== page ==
On March 21 Kurds everywhere will celebrate their most important festival, Newroz, the spring equinox and the first day of their calendar.
According to legend, the Kurds lived for 2 500 years under a tyrant who had snakes coming out of his shoulders; the monster was so evil that spring ceased to come.
Today the festival is a rallying point for a unified state for Kurds, especially in Syria and Turkey, and some Turkish commentators expect riots this year. But there is also dressing up, singing, dancing, lighting bonfires and young men leaping over the flames, and picnics (seyran) are popular too.
The Kurds are not a nation familiar to most South Africans, although there is a Kurdish Human Rights Action Group based in Cape Town. They are an Islamic Indo-European people unhappily spread across several countries such as Iraq, Iran, Syria, Armenia, Azerbaijan, but mostly in Turkey, where there are more than 11-million Kurds.
The Kurds have established the autonomous regional authority of Kurdistan in Iraq. It is regarded as a success story — reasonably governed, growing and mostly peaceful. But in Turkey, in the Kurdish-inhabited region of Anatolia, there has been mounting political dissent and allegations of brutal suppression.
It is not surprising then to find some nationalist literature (and, interestingly, a recruitment pamphlet from the Kurdish Outreach Ministries, an evangelical Christian organisation) included with the menu at the first and oldest Kurdish restaurant in South Africa.
Mesopotamia opened in 1996 and as a Capetonian I dutifully paid a visit. (We Cape Town folk loyally used to go to every new restaurant in the days when we could still keep up with the number of places.)
The restaurant is on the second floor of an old building in Long Street and is reached by climbing a vintage wooden staircase.
The novelty of sitting on the floor and eating with your hands
Sitting on the floor was still a novelty then, as was eating with your hands at Biesmiellah in the Bo-Kaap. Some people find it awkward, but once you have kicked off your shoes and settled in, it is perfectly comfortable. Reclining on the handmade kelim cushions at traditional round tables, with large copper tray insets, and being surrounded by carpet-hung walls create a convivial atmosphere. The food takes about an hour to appear, the reason given that everything is made from scratch in a wood-fired tandoori oven.
Much of Kurdish cuisine is familiar to people who have travelled in Turkey or the Levant. Kurds were mostly nomads until the beginning of the previous century. The cuisine has regional variety with Arabic, Persian (the use of saffron), Armenian and even Indian influences. Think dolmas (stuffed vine leaves), köfte (kebab), hummus, yoghurt, aubergines and cucumbers. Kurds were mostly nomads until the beginning of the previous century.
The food is halaal and wine is served. Start with the mezzes and naan bread. You might try lahana (cabbage stuffed with mussels, spicy rice, nuts, currants and cinnamon), lor (crumbled goats milk cheese with butter, parsley and cucumber) and kizartma (fried brinjal, green pepper, baby marrow and garlic yoghurt).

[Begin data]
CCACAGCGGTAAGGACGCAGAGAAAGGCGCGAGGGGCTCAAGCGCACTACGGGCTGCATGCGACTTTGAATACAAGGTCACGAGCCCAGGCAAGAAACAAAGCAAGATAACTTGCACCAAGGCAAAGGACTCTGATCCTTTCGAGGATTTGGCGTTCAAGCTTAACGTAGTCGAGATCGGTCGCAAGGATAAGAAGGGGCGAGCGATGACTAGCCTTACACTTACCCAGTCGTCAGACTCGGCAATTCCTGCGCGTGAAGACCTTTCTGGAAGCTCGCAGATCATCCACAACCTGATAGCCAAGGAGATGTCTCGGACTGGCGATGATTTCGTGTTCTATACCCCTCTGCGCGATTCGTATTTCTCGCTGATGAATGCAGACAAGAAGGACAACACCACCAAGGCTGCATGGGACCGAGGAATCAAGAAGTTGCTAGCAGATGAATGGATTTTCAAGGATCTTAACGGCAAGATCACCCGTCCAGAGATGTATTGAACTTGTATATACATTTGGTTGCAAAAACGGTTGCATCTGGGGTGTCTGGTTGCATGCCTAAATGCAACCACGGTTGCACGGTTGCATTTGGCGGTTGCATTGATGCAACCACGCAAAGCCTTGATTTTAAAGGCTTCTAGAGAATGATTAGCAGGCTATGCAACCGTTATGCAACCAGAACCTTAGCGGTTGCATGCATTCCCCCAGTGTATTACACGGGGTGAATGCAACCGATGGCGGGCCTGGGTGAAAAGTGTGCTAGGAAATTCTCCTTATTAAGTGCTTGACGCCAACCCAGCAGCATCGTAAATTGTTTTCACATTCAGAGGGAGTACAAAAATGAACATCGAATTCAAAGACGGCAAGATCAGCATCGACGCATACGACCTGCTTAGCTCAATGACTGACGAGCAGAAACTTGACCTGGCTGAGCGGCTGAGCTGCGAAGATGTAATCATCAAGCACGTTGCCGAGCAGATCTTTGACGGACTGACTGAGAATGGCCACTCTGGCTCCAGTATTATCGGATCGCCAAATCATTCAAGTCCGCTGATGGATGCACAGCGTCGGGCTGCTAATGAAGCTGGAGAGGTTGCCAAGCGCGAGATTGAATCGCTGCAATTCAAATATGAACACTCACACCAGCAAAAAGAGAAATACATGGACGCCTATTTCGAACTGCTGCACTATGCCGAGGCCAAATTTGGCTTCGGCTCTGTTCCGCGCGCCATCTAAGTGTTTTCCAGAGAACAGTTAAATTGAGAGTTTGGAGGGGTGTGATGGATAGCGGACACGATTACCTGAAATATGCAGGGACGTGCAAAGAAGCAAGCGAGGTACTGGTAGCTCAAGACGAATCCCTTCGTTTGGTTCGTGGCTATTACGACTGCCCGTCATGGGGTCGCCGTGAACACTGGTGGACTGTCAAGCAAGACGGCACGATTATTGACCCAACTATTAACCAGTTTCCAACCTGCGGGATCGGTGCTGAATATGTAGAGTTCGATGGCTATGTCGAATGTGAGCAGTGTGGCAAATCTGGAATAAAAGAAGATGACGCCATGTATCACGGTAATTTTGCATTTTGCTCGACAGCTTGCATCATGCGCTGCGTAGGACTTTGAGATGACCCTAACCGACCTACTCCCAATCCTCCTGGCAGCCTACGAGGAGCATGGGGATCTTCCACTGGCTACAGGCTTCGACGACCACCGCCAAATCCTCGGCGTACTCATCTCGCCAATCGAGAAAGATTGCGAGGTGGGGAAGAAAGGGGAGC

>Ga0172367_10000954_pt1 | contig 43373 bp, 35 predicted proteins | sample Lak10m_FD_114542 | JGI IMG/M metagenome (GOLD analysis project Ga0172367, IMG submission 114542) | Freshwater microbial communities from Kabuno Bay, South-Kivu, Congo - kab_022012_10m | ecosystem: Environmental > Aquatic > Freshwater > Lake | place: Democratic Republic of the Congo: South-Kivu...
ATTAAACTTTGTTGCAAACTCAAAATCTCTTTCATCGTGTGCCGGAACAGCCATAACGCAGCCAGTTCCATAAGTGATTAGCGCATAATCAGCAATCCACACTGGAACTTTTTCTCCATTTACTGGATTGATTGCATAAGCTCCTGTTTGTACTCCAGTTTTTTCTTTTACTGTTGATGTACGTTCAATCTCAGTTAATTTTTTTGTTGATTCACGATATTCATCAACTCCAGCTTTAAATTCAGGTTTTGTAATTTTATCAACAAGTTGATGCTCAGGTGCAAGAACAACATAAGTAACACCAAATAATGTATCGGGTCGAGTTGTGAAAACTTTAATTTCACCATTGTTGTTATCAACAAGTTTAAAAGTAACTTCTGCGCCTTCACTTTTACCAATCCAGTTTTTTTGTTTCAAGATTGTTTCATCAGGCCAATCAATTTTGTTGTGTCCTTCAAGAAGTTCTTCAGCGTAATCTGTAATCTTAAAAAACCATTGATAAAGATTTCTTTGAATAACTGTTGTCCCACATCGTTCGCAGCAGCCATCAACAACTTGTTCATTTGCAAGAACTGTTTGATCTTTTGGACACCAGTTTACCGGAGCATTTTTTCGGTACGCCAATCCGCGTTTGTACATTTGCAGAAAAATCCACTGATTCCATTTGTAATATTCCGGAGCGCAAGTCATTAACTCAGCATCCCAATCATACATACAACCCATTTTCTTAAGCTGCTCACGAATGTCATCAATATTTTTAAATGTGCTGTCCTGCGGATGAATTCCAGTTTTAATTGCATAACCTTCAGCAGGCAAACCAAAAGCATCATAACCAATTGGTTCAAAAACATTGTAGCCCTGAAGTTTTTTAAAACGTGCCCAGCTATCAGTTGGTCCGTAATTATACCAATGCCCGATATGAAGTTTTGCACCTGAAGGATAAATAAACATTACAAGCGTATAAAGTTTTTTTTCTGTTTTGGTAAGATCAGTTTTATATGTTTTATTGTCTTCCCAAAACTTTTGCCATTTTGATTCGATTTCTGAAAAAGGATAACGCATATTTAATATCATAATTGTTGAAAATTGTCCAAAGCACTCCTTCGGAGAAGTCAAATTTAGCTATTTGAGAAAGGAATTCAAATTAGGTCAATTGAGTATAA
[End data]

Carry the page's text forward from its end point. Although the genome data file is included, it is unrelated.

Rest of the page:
I found most of the mezzes to be big on garlic. The portions are reasonable and pretty soon your plate is overflowing.
For mains, lamb features strongly in various traditional stews, wrapped in naan bread or as kebab: iskender (with garlic yoghurt and tomato sauce), haran (with spinach and spiced with chilli, served in a clay pot) and yagni (lamb chops, spiced and cooked with pickled onions).
With the mezzes, there is plenty for vegetarians: guvech (oven-baked vegetables in clay pots with cheese) and badiljane tijikiri (aubergines stuffed with vegetables, served with garlic yoghurt and salad).
Music and belly-dancing is part of the experience
At some point in your meal you will be blasted with music and belly-dancing. The cover charge is R10 and obligatory. Half-naked, pale women, who have convinced themselves they are practising a great and ancient art, as opposed to George Bernard Shaw’s observation of it being “a perpendicular expression of a horizontal desire”, will entertain you. It is somewhat interactive and diners are invited to participate at the end of the floor show; few decline. Fortunately, the last time I went the dancer was Beverly. She really lifts the standard.
For dessert there is a choice of baklava (phyllo pastry with pistachio and walnuts); kaysi dolma (apricots stuffed with cream and almonds) and sutlatch (an oven-baked rice pudding).
After dinner, those inclined can smoke hookah pipes. The tobacco is flavoured with molasses or dried fruit pulp.
Mesopotamia is an ideal venue for a celebration or boisterous party strung out over the course of an evening. There are few things to break and it is not far to fall.
The owner also has the eponymous Baran’s restaurant, theatre and shisha lounge just off Greenmarket Square. The menu has many Kurdish dishes, but also local favourites such as Greek and Caprese salads, Cape Malay seafood curry, fish and chips, fillet (including ostrich and springbok) and ice cream and hot chocolate sauce. I recommend the mezze platter selection and do not miss the splendid, strong, syrupy Kurdish coffee. Kurds are traditionally fond of black tea too.
As we in the southern hemisphere move into fine autumnal days, sitting out at one of the sidewalk tables is very pleasant. There is also balcony seating upstairs with great views of the city centre.
Mesopotamia, corner Long and Church streets, Cape Town.
Tel: 021 424 4664; Baran’s Restaurant, 36 Burg Street, Cape Town. Tel: 021 426 4466